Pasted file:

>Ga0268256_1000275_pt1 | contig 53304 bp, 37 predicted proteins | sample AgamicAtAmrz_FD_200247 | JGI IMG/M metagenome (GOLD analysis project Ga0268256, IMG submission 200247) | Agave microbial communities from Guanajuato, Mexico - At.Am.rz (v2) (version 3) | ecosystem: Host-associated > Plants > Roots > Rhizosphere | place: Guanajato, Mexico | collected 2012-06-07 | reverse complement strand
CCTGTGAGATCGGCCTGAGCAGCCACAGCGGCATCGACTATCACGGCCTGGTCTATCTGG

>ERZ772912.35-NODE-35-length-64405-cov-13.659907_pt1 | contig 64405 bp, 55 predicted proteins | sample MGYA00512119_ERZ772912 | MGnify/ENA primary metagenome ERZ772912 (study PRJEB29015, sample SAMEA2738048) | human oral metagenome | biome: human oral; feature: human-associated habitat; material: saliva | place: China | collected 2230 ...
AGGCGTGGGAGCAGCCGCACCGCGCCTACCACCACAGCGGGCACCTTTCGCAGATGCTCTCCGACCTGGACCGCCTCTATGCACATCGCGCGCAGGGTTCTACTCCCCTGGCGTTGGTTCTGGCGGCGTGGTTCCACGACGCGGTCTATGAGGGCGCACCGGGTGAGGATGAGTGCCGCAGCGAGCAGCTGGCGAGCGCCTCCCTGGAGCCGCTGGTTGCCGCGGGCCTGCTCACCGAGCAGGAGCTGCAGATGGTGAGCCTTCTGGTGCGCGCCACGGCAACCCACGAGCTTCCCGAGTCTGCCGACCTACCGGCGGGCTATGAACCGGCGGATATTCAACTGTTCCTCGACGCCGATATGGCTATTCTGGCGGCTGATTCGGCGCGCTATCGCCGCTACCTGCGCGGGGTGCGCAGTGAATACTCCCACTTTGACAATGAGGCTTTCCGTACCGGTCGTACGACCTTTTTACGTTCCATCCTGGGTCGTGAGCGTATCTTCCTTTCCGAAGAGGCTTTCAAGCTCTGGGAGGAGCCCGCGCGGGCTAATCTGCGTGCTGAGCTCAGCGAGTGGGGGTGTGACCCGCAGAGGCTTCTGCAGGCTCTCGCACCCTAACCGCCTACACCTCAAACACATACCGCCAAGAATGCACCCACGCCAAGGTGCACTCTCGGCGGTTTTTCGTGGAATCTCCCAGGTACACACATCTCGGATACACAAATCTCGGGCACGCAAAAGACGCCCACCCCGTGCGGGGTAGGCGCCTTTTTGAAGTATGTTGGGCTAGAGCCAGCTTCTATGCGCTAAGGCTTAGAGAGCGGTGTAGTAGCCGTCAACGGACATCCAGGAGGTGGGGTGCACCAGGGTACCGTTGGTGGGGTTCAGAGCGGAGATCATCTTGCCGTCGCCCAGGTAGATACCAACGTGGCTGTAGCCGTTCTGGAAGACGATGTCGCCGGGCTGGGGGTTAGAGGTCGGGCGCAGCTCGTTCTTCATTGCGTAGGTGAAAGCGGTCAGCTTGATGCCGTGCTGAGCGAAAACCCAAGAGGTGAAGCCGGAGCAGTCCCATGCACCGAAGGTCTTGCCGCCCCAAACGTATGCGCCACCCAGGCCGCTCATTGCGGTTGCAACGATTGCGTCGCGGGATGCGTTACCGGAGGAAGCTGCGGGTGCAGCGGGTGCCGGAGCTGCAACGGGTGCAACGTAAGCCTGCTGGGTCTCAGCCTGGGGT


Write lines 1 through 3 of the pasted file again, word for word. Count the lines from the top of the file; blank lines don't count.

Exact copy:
>Ga0268256_1000275_pt1 | contig 53304 bp, 37 predicted proteins | sample AgamicAtAmrz_FD_200247 | JGI IMG/M metagenome (GOLD analysis project Ga0268256, IMG submission 200247) | Agave microbial communities from Guanajuato, Mexico - At.Am.rz (v2) (version 3) | ecosystem: Host-associated > Plants > Roots > Rhizosphere | place: Guanajato, Mexico | collected 2012-06-07 | reverse complement strand
CCTGTGAGATCGGCCTGAGCAGCCACAGCGGCATCGACTATCACGGCCTGGTCTATCTGG

>ERZ772912.35-NODE-35-length-64405-cov-13.659907_pt1 | contig 64405 bp, 55 predicted proteins | sample MGYA00512119_ERZ772912 | MGnify/ENA primary metagenome ERZ772912 (study PRJEB29015, sample SAMEA2738048) | human oral metagenome | biome: human oral; feature: human-associated habitat; material: saliva | place: China | collected 2230 ...